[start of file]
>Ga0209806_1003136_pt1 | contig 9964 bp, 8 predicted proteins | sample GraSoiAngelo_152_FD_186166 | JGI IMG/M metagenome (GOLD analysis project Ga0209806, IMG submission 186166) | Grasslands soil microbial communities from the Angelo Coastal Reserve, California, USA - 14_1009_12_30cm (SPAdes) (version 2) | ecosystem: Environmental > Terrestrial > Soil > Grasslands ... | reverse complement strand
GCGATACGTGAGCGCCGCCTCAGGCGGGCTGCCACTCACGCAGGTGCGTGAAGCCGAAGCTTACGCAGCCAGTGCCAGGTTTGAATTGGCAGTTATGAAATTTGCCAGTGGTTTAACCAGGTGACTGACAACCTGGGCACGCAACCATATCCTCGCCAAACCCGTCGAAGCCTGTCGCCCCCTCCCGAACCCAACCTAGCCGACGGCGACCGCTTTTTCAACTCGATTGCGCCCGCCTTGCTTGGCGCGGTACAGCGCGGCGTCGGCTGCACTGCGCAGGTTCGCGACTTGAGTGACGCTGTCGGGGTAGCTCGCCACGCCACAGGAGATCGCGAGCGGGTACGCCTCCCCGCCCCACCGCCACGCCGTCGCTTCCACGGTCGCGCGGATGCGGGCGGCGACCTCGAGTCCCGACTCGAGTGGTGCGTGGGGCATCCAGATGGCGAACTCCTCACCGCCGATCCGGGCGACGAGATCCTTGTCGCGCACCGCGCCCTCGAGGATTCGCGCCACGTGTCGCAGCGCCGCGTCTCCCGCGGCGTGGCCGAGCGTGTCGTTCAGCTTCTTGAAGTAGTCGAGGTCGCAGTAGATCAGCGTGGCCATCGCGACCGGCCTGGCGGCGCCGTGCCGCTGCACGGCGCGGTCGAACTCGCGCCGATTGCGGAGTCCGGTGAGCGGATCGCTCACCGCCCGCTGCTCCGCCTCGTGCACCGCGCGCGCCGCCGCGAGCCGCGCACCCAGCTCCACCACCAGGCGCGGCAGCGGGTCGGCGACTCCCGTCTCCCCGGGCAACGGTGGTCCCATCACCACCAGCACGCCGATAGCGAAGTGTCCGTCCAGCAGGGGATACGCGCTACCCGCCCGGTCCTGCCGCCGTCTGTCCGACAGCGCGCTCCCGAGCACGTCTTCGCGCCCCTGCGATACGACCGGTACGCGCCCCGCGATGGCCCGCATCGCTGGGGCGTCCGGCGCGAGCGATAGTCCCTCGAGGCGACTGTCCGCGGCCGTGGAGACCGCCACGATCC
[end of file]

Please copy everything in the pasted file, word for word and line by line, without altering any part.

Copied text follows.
>Ga0209806_1003136_pt1 | contig 9964 bp, 8 predicted proteins | sample GraSoiAngelo_152_FD_186166 | JGI IMG/M metagenome (GOLD analysis project Ga0209806, IMG submission 186166) | Grasslands soil microbial communities from the Angelo Coastal Reserve, California, USA - 14_1009_12_30cm (SPAdes) (version 2) | ecosystem: Environmental > Terrestrial > Soil > Grasslands ... | reverse complement strand
GCGATACGTGAGCGCCGCCTCAGGCGGGCTGCCACTCACGCAGGTGCGTGAAGCCGAAGCTTACGCAGCCAGTGCCAGGTTTGAATTGGCAGTTATGAAATTTGCCAGTGGTTTAACCAGGTGACTGACAACCTGGGCACGCAACCATATCCTCGCCAAACCCGTCGAAGCCTGTCGCCCCCTCCCGAACCCAACCTAGCCGACGGCGACCGCTTTTTCAACTCGATTGCGCCCGCCTTGCTTGGCGCGGTACAGCGCGGCGTCGGCTGCACTGCGCAGGTTCGCGACTTGAGTGACGCTGTCGGGGTAGCTCGCCACGCCACAGGAGATCGCGAGCGGGTACGCCTCCCCGCCCCACCGCCACGCCGTCGCTTCCACGGTCGCGCGGATGCGGGCGGCGACCTCGAGTCCCGACTCGAGTGGTGCGTGGGGCATCCAGATGGCGAACTCCTCACCGCCGATCCGGGCGACGAGATCCTTGTCGCGCACCGCGCCCTCGAGGATTCGCGCCACGTGTCGCAGCGCCGCGTCTCCCGCGGCGTGGCCGAGCGTGTCGTTCAGCTTCTTGAAGTAGTCGAGGTCGCAGTAGATCAGCGTGGCCATCGCGACCGGCCTGGCGGCGCCGTGCCGCTGCACGGCGCGGTCGAACTCGCGCCGATTGCGGAGTCCGGTGAGCGGATCGCTCACCGCCCGCTGCTCCGCCTCGTGCACCGCGCGCGCCGCCGCGAGCCGCGCACCCAGCTCCACCACCAGGCGCGGCAGCGGGTCGGCGACTCCCGTCTCCCCGGGCAACGGTGGTCCCATCACCACCAGCACGCCGATAGCGAAGTGTCCGTCCAGCAGGGGATACGCGCTACCCGCCCGGTCCTGCCGCCGTCTGTCCGACAGCGCGCTCCCGAGCACGTCTTCGCGCCCCTGCGATACGACCGGTACGCGCCCCGCGATGGCCCGCATCGCTGGGGCGTCCGGCGCGAGCGATAGTCCCTCGAGGCGACTGTCCGCGGCCGTGGAGACCGCCACGATCC